At this point you’ve already had a fair amount of practice using the various techniques we’ve shown you. But we’ve been throwing a lot of information your way, so before we move on we’re going to take a minute to slow down and work on one more great portfolio project.
Todo lists are a staple in beginning webdev tutorials because they can be very simple. There is, however, a lot of room for improvement and many features that can be added.
Before diving into the code, take a minute to think about how you are going to want to organize your project.
- Your ‘todos’ are going to be objects that you’ll want to dynamically create, which means either using factories or constructors/classes to generate them.
- Brainstorm what kind of properties your todo-items are going to have. At a minimum they should have a
priority. You might also want to include
notesor even a
- Your todo list should have
projectsor separate lists of
todos. When a user first opens the app, there should be some sort of ‘default’ project to which all of their todos are put. Users should be able to create new projects and choose which project their todos go into.
- You should separate your application logic (i.e. creating new todos, setting todos as complete, changing todo priority etc.) from the DOM-related stuff, so keep all of those things in separate modules.
- The look of the User Interface is up to you, but it should be able to do the following:
- view all projects
- view all todos in each project (probably just the title and duedate… perhaps changing color for different priorities)
- expand a single todo to see/edit its details
- delete a todo
- For inspiration, check out the following great todo apps. (look at screenshots, watch their introduction videos etc.)
- Since you are probably already using webpack, adding external libraries from npm is a cinch! You might want to consider using the following useful library in your code:
- date-fns gives you a bunch of handy functions for formatting and manipulating dates and times.
- We haven’t learned any techniques for actually storing our data anywhere, so when the user refreshes the page, all of their todos will disappear! You should add some persistence to this todo app using the Web Storage API.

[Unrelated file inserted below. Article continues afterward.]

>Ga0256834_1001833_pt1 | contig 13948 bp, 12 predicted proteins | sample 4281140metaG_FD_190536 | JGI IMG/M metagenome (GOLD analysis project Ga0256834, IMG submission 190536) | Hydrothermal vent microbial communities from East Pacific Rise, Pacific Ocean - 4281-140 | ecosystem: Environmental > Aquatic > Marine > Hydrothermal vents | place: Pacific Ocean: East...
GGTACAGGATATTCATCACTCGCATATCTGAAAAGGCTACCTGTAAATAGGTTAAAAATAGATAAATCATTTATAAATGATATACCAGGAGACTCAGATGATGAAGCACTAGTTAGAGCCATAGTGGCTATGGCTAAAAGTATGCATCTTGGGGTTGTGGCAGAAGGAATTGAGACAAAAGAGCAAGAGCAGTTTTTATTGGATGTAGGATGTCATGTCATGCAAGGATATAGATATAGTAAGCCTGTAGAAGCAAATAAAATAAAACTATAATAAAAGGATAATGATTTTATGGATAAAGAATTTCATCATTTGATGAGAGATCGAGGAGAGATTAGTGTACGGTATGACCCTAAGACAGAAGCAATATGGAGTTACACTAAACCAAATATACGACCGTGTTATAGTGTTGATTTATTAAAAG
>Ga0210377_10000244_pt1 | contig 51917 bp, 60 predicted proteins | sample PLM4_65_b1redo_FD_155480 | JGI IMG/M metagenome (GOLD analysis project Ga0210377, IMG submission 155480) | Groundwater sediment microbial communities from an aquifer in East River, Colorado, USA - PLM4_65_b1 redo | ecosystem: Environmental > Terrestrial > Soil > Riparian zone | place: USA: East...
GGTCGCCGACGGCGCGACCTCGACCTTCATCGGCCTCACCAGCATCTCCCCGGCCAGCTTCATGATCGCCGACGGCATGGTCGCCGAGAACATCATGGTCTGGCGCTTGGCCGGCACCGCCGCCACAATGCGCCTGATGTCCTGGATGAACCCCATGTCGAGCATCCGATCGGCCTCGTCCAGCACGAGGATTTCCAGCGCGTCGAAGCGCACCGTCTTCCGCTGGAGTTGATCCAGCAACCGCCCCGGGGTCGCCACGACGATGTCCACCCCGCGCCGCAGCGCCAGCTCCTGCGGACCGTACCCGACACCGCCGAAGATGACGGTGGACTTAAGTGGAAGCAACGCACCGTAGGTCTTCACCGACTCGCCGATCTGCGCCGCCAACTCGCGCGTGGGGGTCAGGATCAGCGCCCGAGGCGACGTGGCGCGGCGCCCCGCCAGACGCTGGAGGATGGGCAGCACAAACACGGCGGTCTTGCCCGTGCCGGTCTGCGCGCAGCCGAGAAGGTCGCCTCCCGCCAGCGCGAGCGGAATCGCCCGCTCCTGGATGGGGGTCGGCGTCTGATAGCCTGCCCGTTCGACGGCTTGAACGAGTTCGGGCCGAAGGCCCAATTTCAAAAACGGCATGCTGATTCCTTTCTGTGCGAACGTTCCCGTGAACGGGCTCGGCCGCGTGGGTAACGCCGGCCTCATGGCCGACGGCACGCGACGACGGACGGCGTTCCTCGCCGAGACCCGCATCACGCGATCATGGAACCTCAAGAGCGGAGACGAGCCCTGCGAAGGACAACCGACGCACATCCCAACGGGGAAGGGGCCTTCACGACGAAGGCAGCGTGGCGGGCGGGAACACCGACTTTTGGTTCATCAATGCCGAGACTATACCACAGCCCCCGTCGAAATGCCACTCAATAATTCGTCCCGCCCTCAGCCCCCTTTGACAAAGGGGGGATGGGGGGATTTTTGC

localStorage(docs here) allows you to save data on the user’s computer. The downside here is that the data is ONLY accessible on the computer that it was created on. Even so, it’s pretty handy! Set up a function that saves the projects (and todos) to localStorage every time a new project (or todo) is created, and another function that looks for that data in localStorage when your app is first loaded. Additionally, here are a couple of quick tips to help you not get tripped up:
- Make sure your app doesn’t crash if the data you may want to retrieve from localStorage isn’t there!
- You can inspect data you saved in localStorage using DevTools! To do this, open the
Applicationtab in DevTools and click on the
Local Storagetab under
Storage. Every time you add, update and delete data from localStorage in your app, those changes will be reflected in DevTools.
- localStorage uses JSON to send and store data, and when you retrieve the data, it will also be in JSON format. You will learn more about this language in a later lesson, but it doesn’t hurt to get your feet wet now. Keep in mind you cannot store functions in JSON, so you’ll have to figure out how to add methods back to your object properties once you fetch them. Good luck!